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    Trabeculotomy for Congenital Glaucoma

    Trabeculotomy is a surgical procedure much like trabeculectomy. A piece of tissue in the eye's drainage angle is removed to create an opening. This new opening allows fluid (aqueous humor) to drain out of the eye. Trabeculotomy is a surgery for children only.

    What To Expect After Surgery

    After surgery, drops that tighten (constrict) the pupil are used to keep the iris, the colored part of the eye, from blocking the new opening.

    Why It Is Done

    Trabeculotomy is a good choice for children who have congenital glaucoma when the clear covering (cornea) over the iris is cloudy.

    For children, trabeculotomy or goniotomy are preferred over trabeculectomy, because they are less invasive and less likely to cause cataracts. They also do a better job of lowering eye pressure in children who have glaucoma.

    How Well It Works

    Trabeculotomy is successful for more than 80 out of 100 children whose glaucoma was not present at birth.1

    Risks

    The most common problem after trabeculotomy is scarring of the new opening in the eye. Scarring prevents fluid from draining out of the eye. Other complications of surgery may include:

    • Severe blurring of vision for several weeks (common).
    • Bleeding in the eye.
    • Extremely low pressure in the eye, which may result in blurred vision from clouding of the lens (cataract) or fluid buildup under the nerve layer (retina).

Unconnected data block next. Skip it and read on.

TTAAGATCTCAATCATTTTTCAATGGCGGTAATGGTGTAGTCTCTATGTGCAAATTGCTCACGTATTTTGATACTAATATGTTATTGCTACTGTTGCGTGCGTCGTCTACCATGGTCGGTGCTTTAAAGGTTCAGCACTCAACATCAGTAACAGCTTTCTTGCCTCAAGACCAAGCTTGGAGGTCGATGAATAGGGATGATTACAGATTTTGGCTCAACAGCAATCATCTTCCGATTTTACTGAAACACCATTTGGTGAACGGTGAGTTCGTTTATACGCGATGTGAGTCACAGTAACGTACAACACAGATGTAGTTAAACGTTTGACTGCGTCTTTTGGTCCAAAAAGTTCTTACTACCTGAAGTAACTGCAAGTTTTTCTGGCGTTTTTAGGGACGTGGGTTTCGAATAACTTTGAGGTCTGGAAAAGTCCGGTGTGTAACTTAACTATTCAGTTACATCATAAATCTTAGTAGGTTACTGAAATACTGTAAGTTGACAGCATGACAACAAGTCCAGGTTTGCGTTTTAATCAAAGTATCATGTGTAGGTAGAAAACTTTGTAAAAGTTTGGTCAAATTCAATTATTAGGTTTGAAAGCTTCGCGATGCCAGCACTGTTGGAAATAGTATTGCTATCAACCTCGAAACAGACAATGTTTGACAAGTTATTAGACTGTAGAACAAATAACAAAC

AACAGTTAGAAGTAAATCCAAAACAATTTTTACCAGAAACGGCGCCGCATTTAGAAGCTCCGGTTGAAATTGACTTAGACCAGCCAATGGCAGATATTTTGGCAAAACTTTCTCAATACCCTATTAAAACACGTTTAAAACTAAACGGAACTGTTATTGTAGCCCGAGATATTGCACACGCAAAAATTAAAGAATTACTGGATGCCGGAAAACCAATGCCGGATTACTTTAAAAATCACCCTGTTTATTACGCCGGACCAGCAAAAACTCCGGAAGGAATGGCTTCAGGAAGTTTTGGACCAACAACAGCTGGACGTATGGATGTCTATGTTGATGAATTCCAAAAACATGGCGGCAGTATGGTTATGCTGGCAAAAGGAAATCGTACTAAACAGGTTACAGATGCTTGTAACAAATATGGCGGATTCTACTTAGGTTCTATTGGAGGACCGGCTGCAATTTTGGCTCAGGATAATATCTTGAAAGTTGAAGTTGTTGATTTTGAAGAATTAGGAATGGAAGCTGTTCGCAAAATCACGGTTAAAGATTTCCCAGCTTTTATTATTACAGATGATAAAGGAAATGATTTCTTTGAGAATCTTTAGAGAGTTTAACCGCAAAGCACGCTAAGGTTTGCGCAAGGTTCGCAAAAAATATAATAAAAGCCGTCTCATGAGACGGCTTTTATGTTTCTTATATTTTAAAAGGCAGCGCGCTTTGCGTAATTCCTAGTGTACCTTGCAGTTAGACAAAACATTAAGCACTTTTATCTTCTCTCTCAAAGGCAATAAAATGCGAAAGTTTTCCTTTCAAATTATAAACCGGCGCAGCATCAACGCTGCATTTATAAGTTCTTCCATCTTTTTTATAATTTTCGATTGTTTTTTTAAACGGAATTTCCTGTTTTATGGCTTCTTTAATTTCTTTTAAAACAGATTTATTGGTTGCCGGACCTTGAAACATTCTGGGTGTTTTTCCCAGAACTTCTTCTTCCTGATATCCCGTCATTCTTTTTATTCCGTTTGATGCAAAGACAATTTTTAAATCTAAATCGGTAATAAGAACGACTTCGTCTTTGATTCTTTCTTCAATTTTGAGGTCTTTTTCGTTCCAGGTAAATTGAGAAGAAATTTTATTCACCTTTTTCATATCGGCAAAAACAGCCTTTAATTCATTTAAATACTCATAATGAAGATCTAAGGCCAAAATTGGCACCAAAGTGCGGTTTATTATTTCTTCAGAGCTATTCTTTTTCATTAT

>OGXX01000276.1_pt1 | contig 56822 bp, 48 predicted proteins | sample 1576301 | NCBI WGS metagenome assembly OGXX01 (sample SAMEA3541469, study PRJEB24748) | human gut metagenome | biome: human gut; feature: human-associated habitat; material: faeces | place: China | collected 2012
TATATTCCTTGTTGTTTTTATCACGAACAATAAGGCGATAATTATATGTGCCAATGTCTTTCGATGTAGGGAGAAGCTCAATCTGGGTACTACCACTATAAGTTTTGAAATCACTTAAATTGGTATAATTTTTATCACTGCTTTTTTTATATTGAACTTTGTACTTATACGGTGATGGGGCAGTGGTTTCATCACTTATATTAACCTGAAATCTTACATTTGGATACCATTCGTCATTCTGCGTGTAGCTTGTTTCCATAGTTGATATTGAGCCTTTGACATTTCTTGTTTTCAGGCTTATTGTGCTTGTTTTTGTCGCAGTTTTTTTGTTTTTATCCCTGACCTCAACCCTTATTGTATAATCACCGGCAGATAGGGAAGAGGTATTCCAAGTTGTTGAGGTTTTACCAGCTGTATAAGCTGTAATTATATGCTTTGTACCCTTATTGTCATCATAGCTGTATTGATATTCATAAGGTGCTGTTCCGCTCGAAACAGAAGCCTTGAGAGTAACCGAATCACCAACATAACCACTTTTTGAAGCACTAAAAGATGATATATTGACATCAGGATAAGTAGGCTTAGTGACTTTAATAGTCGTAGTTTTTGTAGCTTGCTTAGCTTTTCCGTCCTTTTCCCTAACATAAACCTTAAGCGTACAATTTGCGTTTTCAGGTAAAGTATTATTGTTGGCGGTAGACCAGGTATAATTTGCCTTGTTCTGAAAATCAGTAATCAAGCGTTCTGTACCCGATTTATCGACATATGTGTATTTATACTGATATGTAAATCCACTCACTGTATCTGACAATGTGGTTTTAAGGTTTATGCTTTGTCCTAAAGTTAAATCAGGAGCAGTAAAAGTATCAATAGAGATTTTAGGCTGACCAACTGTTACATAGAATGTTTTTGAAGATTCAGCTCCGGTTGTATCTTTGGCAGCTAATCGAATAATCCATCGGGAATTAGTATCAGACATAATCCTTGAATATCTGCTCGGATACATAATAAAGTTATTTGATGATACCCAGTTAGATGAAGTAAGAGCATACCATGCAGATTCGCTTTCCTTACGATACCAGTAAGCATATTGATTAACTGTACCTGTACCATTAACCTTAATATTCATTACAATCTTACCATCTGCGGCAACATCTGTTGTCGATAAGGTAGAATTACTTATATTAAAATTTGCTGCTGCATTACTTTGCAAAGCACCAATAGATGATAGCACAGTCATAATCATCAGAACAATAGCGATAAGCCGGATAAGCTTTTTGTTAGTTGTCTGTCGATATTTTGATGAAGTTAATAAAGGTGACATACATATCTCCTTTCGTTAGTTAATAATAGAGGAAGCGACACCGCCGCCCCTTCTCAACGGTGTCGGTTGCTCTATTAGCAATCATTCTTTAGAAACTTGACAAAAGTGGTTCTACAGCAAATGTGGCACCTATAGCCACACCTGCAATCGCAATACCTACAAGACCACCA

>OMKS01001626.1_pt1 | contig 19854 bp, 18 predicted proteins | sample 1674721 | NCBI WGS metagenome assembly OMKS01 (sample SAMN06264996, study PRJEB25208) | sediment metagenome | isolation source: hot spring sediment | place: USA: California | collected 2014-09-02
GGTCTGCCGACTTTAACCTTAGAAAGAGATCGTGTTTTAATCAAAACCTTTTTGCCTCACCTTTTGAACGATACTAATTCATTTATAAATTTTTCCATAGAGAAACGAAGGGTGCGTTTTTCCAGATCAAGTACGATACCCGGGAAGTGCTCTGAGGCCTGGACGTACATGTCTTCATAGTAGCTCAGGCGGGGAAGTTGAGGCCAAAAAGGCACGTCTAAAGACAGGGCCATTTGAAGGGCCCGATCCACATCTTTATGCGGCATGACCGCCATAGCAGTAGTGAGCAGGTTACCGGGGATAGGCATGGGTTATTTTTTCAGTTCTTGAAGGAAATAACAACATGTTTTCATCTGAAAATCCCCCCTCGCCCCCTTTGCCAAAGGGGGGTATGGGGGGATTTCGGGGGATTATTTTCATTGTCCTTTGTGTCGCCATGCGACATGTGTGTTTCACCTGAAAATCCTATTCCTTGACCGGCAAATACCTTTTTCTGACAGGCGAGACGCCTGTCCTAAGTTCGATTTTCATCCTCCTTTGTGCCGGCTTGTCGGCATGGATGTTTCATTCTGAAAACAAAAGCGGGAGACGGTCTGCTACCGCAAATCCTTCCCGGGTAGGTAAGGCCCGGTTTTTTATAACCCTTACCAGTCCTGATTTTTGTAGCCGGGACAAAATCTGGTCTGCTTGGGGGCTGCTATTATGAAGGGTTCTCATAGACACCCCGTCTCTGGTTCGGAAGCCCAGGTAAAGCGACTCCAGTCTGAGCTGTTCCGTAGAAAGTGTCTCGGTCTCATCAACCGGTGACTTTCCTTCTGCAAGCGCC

• Sudden, permanent loss of central vision.
    • Infection in the eye.
    • High pressure in the eye, causing the space in the front part of the eye (anterior chamber) to collapse. This condition is called malignant glaucoma and is rare.
    • Continued changes in the optic nerve (at the back of the eye) caused by glaucoma.

    What To Think About

    Some children with congenital glaucoma need more than one surgery to control the high pressure in their eyes.

    Surgery is more difficult and less likely to be successful for children who have severe congenital glaucoma.

    Medicines may still be needed to control pressure in the eyes after surgery.

    Complete the surgery information form (PDF)(What is a PDF document?) to help you prepare for this surgery.

    Citations

    1. Salim S, Walton D (2009). Goniotomy and trabeculotomy. In M Yanoff, JS Duker, eds., Ophthalmology, 3rd ed., pp. 1241-1245. Edinburgh: Mosby Elsevier.

    ByHealthwise Staff
    Primary Medical ReviewerAdam Husney, MD - Family Medicine
    Adam Husney, MD - Family Medicine
    Specialist Medical ReviewerChristopher J. Rudnisky, MD, MPH, FRCSC - Ophthalmology
    Christopher J. Rudnisky, MD, MPH, FRCSC - Ophthalmology

    Current as ofSeptember 9, 2014

    WebMD Medical Reference from Healthwise

    Last Updated: September 09, 2014
    This information is not intended to replace the advice of a doctor. Healthwise disclaims any liability for the decisions you make based on this information.

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